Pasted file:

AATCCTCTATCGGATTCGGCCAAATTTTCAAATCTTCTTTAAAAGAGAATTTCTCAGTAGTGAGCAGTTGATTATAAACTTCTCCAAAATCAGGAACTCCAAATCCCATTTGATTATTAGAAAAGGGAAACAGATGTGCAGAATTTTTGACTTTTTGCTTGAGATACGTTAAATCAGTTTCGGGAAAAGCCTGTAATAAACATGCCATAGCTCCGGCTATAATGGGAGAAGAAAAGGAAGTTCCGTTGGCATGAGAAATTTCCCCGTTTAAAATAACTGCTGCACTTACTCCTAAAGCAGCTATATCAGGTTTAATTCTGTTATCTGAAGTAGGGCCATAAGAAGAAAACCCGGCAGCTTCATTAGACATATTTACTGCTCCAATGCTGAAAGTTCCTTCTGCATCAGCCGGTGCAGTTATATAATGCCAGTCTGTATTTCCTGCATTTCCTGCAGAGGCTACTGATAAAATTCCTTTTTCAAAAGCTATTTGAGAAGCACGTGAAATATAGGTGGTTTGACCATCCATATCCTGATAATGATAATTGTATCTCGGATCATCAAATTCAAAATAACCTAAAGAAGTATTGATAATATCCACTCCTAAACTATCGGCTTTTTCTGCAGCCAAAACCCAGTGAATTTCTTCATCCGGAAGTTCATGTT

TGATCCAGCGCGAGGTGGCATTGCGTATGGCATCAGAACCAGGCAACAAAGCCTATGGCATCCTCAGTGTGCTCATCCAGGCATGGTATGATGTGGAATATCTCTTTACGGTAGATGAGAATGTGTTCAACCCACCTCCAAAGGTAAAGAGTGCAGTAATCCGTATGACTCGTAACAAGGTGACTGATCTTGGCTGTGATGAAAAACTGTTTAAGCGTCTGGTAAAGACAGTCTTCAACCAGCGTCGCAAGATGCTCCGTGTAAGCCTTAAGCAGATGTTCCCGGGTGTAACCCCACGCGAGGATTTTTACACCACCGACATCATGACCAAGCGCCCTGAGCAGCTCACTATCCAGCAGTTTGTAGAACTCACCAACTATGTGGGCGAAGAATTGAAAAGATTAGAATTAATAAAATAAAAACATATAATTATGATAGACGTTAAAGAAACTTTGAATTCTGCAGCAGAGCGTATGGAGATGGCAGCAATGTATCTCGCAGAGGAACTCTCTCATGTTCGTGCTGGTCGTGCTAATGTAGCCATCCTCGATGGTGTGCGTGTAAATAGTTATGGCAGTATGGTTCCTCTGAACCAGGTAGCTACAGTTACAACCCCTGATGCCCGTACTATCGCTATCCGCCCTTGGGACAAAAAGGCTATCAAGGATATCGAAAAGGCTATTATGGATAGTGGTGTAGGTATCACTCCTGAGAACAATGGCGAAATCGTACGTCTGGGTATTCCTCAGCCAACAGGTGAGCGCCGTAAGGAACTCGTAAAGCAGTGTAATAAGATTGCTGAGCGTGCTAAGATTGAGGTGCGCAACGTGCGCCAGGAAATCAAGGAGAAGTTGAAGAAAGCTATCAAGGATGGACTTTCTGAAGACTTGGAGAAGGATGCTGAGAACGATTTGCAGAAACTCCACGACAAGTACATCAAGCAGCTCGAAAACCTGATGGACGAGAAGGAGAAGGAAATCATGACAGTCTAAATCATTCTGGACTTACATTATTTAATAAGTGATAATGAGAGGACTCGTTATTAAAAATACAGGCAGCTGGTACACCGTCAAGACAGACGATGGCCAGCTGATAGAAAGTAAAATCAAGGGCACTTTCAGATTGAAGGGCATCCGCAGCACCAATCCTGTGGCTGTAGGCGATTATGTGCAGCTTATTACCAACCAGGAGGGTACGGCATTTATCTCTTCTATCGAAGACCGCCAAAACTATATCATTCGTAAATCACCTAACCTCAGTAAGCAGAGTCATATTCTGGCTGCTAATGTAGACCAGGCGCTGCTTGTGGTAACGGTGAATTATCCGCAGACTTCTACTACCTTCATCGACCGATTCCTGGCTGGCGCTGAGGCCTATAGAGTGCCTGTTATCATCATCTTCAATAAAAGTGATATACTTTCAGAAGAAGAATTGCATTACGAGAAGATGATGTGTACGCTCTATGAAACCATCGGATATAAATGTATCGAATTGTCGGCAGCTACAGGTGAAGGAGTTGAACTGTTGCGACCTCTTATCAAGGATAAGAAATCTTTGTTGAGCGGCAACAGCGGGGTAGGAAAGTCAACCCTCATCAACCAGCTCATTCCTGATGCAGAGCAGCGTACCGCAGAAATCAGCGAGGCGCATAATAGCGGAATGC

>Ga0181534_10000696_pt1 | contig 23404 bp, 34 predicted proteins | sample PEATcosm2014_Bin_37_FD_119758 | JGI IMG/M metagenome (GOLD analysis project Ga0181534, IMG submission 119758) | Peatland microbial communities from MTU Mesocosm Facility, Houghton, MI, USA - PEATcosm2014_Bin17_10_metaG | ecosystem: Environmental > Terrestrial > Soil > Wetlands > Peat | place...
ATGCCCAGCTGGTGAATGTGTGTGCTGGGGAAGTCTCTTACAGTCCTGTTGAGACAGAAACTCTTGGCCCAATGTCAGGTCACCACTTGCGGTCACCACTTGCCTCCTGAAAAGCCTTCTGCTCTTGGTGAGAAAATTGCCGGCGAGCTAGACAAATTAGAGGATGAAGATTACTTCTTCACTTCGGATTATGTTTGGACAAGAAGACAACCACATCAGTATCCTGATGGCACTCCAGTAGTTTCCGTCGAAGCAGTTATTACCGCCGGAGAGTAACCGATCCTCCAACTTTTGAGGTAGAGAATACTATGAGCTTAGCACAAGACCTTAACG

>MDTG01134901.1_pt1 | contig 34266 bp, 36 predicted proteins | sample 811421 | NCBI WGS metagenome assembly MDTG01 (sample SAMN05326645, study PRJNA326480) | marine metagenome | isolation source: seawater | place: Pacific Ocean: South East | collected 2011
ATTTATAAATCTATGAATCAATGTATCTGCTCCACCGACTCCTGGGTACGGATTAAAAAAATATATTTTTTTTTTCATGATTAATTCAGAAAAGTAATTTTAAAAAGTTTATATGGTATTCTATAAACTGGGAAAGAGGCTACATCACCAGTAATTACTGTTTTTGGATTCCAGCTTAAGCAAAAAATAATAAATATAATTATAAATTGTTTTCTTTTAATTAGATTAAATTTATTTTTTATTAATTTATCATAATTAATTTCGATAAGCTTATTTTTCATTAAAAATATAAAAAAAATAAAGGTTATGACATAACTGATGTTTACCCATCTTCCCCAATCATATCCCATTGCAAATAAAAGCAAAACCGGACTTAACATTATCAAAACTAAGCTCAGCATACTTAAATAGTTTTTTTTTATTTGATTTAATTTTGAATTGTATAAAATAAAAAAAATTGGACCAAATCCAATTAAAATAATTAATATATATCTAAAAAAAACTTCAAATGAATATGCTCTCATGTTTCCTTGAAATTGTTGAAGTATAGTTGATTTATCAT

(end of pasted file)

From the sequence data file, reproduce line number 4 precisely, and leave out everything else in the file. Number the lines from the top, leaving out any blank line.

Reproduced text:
ATGCCCAGCTGGTGAATGTGTGTGCTGGGGAAGTCTCTTACAGTCCTGTTGAGACAGAAACTCTTGGCCCAATGTCAGGTCACCACTTGCGGTCACCACTTGCCTCCTGAAAAGCCTTCTGCTCTTGGTGAGAAAATTGCCGGCGAGCTAGACAAATTAGAGGATGAAGATTACTTCTTCACTTCGGATTATGTTTGGACAAGAAGACAACCACATCAGTATCCTGATGGCACTCCAGTAGTTTCCGTCGAAGCAGTTATTACCGCCGGAGAGTAACCGATCCTCCAACTTTTGAGGTAGAGAATACTATGAGCTTAGCACAAGACCTTAACG